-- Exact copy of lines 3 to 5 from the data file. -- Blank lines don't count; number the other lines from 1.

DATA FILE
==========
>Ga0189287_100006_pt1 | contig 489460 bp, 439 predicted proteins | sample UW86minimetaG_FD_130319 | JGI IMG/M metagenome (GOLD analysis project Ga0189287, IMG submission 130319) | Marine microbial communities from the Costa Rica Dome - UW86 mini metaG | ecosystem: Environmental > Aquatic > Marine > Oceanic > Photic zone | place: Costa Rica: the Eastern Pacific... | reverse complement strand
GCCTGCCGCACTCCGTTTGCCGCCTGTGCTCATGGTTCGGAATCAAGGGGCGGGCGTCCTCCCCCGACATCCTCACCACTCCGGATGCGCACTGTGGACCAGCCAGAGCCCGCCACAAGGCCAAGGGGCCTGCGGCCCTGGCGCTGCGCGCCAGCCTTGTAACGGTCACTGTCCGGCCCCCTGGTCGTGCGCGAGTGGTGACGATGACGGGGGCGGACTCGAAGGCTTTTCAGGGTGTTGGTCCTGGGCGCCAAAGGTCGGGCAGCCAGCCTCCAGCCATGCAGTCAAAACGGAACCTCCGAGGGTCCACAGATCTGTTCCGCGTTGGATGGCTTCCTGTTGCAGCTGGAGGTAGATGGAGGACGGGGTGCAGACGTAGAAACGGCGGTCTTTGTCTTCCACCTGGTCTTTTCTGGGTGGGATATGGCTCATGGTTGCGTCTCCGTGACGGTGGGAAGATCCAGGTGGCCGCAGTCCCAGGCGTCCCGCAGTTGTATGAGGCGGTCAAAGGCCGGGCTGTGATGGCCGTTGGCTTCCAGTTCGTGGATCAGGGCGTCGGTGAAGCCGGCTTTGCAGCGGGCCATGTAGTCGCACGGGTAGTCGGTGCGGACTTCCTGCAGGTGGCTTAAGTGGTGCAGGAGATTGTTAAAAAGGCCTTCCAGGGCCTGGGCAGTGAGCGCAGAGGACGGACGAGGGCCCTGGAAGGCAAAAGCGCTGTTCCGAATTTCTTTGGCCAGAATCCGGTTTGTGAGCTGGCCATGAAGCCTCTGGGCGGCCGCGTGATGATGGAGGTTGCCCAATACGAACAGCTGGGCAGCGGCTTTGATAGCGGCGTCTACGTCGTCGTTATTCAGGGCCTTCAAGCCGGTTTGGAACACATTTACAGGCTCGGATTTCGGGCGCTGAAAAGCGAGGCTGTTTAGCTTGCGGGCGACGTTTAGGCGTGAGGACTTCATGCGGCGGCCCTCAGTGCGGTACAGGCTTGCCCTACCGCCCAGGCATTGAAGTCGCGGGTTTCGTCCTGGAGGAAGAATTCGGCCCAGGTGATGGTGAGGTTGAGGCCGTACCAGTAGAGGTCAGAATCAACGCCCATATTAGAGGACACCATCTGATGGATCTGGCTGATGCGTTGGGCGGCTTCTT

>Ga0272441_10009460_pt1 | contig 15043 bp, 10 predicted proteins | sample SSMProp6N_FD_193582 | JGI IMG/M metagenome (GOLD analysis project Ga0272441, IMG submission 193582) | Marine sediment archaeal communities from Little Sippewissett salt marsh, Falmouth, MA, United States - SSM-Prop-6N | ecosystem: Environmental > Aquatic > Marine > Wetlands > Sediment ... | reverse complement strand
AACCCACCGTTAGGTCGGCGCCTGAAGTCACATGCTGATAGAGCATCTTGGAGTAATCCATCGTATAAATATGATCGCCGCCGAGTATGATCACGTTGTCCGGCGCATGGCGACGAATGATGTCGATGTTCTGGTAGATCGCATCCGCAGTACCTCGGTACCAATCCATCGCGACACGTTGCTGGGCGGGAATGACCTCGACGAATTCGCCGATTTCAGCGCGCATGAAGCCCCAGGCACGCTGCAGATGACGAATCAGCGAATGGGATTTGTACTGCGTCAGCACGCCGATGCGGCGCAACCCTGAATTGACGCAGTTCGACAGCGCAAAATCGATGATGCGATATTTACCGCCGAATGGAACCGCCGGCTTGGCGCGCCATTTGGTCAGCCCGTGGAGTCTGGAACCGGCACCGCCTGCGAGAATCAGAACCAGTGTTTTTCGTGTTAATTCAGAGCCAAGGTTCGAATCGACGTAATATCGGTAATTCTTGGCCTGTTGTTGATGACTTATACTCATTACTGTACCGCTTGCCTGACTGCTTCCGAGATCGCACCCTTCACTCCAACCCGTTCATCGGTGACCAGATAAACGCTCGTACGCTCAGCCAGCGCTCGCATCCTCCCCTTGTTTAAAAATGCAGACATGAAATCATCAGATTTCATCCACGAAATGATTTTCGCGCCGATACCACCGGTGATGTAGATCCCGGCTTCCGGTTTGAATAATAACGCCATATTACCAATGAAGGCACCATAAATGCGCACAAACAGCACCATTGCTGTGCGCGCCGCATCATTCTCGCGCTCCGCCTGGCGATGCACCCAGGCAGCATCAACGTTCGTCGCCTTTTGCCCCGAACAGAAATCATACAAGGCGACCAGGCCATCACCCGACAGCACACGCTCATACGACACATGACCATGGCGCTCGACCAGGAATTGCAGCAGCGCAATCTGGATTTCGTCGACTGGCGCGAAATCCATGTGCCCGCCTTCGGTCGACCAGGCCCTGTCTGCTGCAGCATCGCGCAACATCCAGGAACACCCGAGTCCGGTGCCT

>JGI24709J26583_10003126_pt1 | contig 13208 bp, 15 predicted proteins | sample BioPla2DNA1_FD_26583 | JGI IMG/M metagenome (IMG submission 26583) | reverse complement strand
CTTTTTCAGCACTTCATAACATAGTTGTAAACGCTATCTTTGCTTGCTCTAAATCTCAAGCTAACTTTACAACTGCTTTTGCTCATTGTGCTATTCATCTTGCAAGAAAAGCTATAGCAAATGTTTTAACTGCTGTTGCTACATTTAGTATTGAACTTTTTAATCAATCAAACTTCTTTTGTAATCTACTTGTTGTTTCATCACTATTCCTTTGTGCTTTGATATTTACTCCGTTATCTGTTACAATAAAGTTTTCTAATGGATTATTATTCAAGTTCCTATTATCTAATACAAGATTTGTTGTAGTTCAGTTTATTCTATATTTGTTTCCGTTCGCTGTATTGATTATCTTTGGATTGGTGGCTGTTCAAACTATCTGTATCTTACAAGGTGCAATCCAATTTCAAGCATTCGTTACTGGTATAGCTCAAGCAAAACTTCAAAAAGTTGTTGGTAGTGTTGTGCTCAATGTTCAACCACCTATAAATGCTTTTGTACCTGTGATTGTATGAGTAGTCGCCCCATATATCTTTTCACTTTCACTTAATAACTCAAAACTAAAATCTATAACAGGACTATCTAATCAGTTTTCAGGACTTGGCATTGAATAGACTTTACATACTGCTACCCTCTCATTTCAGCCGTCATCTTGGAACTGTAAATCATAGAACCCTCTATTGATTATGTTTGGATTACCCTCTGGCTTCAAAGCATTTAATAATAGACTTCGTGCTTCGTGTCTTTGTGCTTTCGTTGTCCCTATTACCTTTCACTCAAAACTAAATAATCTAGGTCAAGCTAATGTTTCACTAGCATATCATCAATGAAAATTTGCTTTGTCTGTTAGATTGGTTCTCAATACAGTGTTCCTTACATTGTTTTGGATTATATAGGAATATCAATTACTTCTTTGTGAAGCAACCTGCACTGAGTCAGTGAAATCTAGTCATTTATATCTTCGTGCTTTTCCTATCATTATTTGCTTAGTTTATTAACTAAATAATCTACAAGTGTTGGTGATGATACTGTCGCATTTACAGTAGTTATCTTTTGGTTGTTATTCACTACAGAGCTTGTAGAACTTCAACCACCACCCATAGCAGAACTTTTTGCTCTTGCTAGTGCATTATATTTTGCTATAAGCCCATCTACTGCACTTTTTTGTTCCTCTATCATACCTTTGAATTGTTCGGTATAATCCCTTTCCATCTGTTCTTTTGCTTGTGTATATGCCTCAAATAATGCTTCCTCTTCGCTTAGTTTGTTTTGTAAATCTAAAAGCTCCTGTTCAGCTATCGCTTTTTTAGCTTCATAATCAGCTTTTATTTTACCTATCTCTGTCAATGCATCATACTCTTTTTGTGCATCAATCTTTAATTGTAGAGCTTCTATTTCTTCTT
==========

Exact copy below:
>Ga0272441_10009460_pt1 | contig 15043 bp, 10 predicted proteins | sample SSMProp6N_FD_193582 | JGI IMG/M metagenome (GOLD analysis project Ga0272441, IMG submission 193582) | Marine sediment archaeal communities from Little Sippewissett salt marsh, Falmouth, MA, United States - SSM-Prop-6N | ecosystem: Environmental > Aquatic > Marine > Wetlands > Sediment ... | reverse complement strand
AACCCACCGTTAGGTCGGCGCCTGAAGTCACATGCTGATAGAGCATCTTGGAGTAATCCATCGTATAAATATGATCGCCGCCGAGTATGATCACGTTGTCCGGCGCATGGCGACGAATGATGTCGATGTTCTGGTAGATCGCATCCGCAGTACCTCGGTACCAATCCATCGCGACACGTTGCTGGGCGGGAATGACCTCGACGAATTCGCCGATTTCAGCGCGCATGAAGCCCCAGGCACGCTGCAGATGACGAATCAGCGAATGGGATTTGTACTGCGTCAGCACGCCGATGCGGCGCAACCCTGAATTGACGCAGTTCGACAGCGCAAAATCGATGATGCGATATTTACCGCCGAATGGAACCGCCGGCTTGGCGCGCCATTTGGTCAGCCCGTGGAGTCTGGAACCGGCACCGCCTGCGAGAATCAGAACCAGTGTTTTTCGTGTTAATTCAGAGCCAAGGTTCGAATCGACGTAATATCGGTAATTCTTGGCCTGTTGTTGATGACTTATACTCATTACTGTACCGCTTGCCTGACTGCTTCCGAGATCGCACCCTTCACTCCAACCCGTTCATCGGTGACCAGATAAACGCTCGTACGCTCAGCCAGCGCTCGCATCCTCCCCTTGTTTAAAAATGCAGACATGAAATCATCAGATTTCATCCACGAAATGATTTTCGCGCCGATACCACCGGTGATGTAGATCCCGGCTTCCGGTTTGAATAATAACGCCATATTACCAATGAAGGCACCATAAATGCGCACAAACAGCACCATTGCTGTGCGCGCCGCATCATTCTCGCGCTCCGCCTGGCGATGCACCCAGGCAGCATCAACGTTCGTCGCCTTTTGCCCCGAACAGAAATCATACAAGGCGACCAGGCCATCACCCGACAGCACACGCTCATACGACACATGACCATGGCGCTCGACCAGGAATTGCAGCAGCGCAATCTGGATTTCGTCGACTGGCGCGAAATCCATGTGCCCGCCTTCGGTCGACCAGGCCCTGTCTGCTGCAGCATCGCGCAACATCCAGGAACACCCGAGTCCGGTGCCT

>JGI24709J26583_10003126_pt1 | contig 13208 bp, 15 predicted proteins | sample BioPla2DNA1_FD_26583 | JGI IMG/M metagenome (IMG submission 26583) | reverse complement strand